Fluid Therapy At Home

Most owners are capable of hydrating their animals with life-sustaining fluids. Here's what you need to know.

Chronic renal failure in a cat occurs when 75 percent or more of the animals healthy kidney tissue has been destroyed and replaced by scar tissue. As a consequence, the two kidneys, each of which contains many thousands of tiny filtering units (nephrons), are unable to carry out their chief function of removing metabolic waste from the blood that is pumped through them with each heartbeat.

Hydrating Your Cat At Home

Bev Caldwell


To compensate, most afflicted cats will drink increasing amounts of water in an effort to pass additional fluids through their kidneys. Unfortunately, this water will run quickly through the animals body; the cat will simply urinate more frequently. Meanwhile, the ultimately life-threatening metabolic waste will continue to circulate and to accumulate.

Eventually, the cat will be unable to take in enough water to compensate for the amount that is being shed as urine, and this fluid deprivation is likely to result in progressive dehydration. In addition to weight loss, the signs of dehydration include lack of appetite, listlessness, vomiting and constipation. If untreated, the loss of body fluid and vitally needed chemical constituents – proteins and electrolytes, for example – that the fluid contains will eventually prove fatal.

Fluid Supplementation

Although chronic renal failure is incurable, an affected cats life may be extended significantly – for years, in some cases – by the close monitoring of its hydration status and the routine replenishment of its body fluid levels. In cats with advanced kidney disease, treatment may require periodic hospitalization, during which the necessary fluids are delivered intravenously over the course of several days.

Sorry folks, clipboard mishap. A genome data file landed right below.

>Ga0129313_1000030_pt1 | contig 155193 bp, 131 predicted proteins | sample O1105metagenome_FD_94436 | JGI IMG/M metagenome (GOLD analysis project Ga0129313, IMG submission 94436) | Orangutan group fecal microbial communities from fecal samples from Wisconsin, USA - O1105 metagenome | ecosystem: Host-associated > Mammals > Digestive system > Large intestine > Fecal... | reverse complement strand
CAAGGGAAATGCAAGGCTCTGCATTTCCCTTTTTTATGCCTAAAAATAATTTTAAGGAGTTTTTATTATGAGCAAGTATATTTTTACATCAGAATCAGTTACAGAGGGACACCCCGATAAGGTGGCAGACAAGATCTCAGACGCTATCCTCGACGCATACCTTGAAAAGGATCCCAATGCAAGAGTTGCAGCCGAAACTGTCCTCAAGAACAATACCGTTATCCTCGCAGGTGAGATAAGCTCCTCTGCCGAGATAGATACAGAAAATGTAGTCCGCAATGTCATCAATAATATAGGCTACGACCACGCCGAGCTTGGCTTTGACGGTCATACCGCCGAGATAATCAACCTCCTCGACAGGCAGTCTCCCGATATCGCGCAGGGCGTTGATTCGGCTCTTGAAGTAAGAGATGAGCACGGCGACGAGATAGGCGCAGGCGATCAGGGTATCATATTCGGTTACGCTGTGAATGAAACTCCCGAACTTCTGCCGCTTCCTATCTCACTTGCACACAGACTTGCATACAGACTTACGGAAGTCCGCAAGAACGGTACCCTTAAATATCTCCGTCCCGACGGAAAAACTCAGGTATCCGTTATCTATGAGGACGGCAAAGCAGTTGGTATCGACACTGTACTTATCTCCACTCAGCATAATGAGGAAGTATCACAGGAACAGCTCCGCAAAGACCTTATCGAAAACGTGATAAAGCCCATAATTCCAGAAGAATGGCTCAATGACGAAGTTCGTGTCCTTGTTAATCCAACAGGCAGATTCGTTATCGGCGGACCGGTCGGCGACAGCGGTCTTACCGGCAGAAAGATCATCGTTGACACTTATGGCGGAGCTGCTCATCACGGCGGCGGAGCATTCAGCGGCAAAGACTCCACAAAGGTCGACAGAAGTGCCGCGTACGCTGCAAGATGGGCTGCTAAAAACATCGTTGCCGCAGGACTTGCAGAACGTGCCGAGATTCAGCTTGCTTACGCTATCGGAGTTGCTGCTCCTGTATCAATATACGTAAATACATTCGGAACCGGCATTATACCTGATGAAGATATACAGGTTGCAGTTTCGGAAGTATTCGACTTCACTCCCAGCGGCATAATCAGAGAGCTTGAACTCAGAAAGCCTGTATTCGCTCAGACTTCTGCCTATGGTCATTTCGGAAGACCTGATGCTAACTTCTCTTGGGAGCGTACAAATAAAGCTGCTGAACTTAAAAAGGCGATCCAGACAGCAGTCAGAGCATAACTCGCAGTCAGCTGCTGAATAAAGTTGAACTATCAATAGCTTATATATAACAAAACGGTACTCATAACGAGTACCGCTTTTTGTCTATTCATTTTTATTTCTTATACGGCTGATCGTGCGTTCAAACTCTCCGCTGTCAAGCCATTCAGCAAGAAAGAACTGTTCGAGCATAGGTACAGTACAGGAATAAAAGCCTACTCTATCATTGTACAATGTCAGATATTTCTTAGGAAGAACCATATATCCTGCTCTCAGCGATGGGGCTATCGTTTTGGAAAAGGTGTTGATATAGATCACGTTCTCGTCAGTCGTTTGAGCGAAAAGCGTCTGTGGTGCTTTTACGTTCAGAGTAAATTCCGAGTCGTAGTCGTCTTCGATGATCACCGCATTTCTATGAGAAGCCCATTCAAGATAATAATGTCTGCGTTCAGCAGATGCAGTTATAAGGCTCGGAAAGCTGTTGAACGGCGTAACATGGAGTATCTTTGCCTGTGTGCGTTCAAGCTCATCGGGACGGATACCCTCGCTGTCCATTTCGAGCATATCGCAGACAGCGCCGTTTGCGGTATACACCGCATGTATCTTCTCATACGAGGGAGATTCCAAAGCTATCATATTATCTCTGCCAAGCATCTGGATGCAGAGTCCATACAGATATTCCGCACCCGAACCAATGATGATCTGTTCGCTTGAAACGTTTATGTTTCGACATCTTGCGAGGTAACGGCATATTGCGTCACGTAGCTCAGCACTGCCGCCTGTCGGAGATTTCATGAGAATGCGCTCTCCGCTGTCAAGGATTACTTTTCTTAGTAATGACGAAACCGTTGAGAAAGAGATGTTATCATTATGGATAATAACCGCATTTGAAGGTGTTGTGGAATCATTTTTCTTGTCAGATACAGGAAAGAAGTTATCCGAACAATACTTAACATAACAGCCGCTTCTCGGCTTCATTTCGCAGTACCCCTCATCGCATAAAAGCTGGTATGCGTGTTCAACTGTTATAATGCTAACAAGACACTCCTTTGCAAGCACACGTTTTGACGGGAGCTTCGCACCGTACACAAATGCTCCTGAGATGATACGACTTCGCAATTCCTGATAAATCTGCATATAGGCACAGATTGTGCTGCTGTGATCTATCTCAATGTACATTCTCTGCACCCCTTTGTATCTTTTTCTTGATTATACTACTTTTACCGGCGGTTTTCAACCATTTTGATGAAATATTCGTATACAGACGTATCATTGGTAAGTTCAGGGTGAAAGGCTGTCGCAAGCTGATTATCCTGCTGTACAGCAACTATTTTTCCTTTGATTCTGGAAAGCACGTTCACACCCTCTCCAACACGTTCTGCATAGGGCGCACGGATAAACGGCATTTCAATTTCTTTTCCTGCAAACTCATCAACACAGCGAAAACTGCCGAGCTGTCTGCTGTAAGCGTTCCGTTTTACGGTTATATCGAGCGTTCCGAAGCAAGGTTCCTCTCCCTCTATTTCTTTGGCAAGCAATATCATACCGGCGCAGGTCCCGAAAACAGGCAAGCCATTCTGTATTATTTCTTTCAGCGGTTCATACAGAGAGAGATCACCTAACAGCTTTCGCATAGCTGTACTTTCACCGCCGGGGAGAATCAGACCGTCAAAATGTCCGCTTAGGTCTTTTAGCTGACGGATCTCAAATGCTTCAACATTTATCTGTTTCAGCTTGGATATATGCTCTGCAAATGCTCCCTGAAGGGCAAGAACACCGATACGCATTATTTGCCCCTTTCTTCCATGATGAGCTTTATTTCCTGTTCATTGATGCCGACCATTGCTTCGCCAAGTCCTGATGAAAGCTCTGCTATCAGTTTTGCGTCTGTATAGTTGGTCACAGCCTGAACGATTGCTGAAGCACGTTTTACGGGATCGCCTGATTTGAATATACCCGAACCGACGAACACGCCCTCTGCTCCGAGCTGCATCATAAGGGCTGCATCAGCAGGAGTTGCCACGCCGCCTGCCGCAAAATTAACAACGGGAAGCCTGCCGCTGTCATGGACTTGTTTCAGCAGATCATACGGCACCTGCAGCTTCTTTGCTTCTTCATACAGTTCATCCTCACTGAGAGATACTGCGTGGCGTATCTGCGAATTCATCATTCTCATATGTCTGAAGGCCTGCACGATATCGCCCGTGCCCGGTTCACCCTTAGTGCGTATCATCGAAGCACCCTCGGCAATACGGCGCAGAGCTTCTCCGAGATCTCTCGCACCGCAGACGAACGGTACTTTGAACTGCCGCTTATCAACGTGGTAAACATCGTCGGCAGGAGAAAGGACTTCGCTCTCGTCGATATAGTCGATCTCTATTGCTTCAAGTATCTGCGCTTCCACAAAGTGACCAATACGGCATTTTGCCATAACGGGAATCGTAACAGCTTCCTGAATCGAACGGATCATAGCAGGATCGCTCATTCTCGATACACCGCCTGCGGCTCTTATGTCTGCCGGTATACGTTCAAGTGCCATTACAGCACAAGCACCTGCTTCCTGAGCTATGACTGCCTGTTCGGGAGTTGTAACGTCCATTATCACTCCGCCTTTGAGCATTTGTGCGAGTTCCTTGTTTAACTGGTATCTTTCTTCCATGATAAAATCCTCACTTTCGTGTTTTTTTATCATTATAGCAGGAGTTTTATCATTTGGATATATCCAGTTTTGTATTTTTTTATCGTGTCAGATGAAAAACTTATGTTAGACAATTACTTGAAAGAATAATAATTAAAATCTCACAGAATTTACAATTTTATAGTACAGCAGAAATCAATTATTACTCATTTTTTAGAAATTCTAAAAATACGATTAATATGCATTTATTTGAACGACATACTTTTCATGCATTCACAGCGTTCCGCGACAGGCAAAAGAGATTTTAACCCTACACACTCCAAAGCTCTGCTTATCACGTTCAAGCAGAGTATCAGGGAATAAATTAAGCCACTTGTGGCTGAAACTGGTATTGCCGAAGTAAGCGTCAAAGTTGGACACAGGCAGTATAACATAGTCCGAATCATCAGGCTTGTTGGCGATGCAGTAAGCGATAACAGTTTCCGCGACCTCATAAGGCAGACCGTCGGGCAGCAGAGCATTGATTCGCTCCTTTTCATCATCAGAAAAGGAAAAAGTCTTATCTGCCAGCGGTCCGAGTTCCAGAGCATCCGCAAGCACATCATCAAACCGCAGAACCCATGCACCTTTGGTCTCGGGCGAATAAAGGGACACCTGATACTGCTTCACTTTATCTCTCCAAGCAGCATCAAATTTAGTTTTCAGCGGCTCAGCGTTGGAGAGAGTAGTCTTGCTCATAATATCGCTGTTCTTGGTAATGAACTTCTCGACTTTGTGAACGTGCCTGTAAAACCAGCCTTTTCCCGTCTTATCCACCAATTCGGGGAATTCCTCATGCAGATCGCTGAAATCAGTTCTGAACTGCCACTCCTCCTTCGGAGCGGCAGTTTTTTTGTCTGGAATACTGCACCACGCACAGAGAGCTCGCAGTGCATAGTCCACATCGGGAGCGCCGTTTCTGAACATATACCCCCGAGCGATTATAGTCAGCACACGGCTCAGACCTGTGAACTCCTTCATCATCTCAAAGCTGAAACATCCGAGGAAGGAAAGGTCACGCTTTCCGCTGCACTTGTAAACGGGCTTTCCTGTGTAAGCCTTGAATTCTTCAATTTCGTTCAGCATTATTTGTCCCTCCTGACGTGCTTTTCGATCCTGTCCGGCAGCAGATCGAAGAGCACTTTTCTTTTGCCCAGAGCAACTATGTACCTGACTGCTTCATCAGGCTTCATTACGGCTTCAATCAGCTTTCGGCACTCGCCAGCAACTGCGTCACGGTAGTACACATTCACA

Another approach that has been gaining increased attention and acceptance during recent years is the routine injection – at home and by the cats owner – of fluids under an animals skin several times a week or more, a procedure called subcutaneous fluid therapy. “If theres no other reason for an animal to be hospitalized, this procedure can and should be done at home,” says Richard Goldstein, DVM, an associate professor of small animal medicine at Cornell Universitys College of Veterinary Medicine.

“At first, people tend to think that they wont be capable of doing it, but they do learn. Once you get over the fear that the needles will hurt the cat, youll find that injecting the fluid doesnt really pose a problem. Actually, giving a cat an injection tends to be much easier than giving it pills.” At the Cornell University Hospital for Animals, he notes, hundreds of cat owners have been taught the techniques involved with at-home subcutaneous fluid therapy during the past few years; he speculates that thousands of owners throughout the U.S. are now routinely practicing it.

Proper Coaching

If your cat is suffering from chronic kidney disease and you are unwaveringly committed to improving its condition and extending its life for as long as possible, you should see your veterinarian for instructions on at-home subcutaneous fluid therapy – the procedure and the equipment youll need to carry it out. Indeed, Dr. Goldstein advises, you should by no means attempt it without being appropriately trained by a veterinary professional; under no circumstances should you use equipment that has not been specifically supplied or recommended by your veterinarian; and you should inject no fluid into your cat that the veterinarian has not prescribed.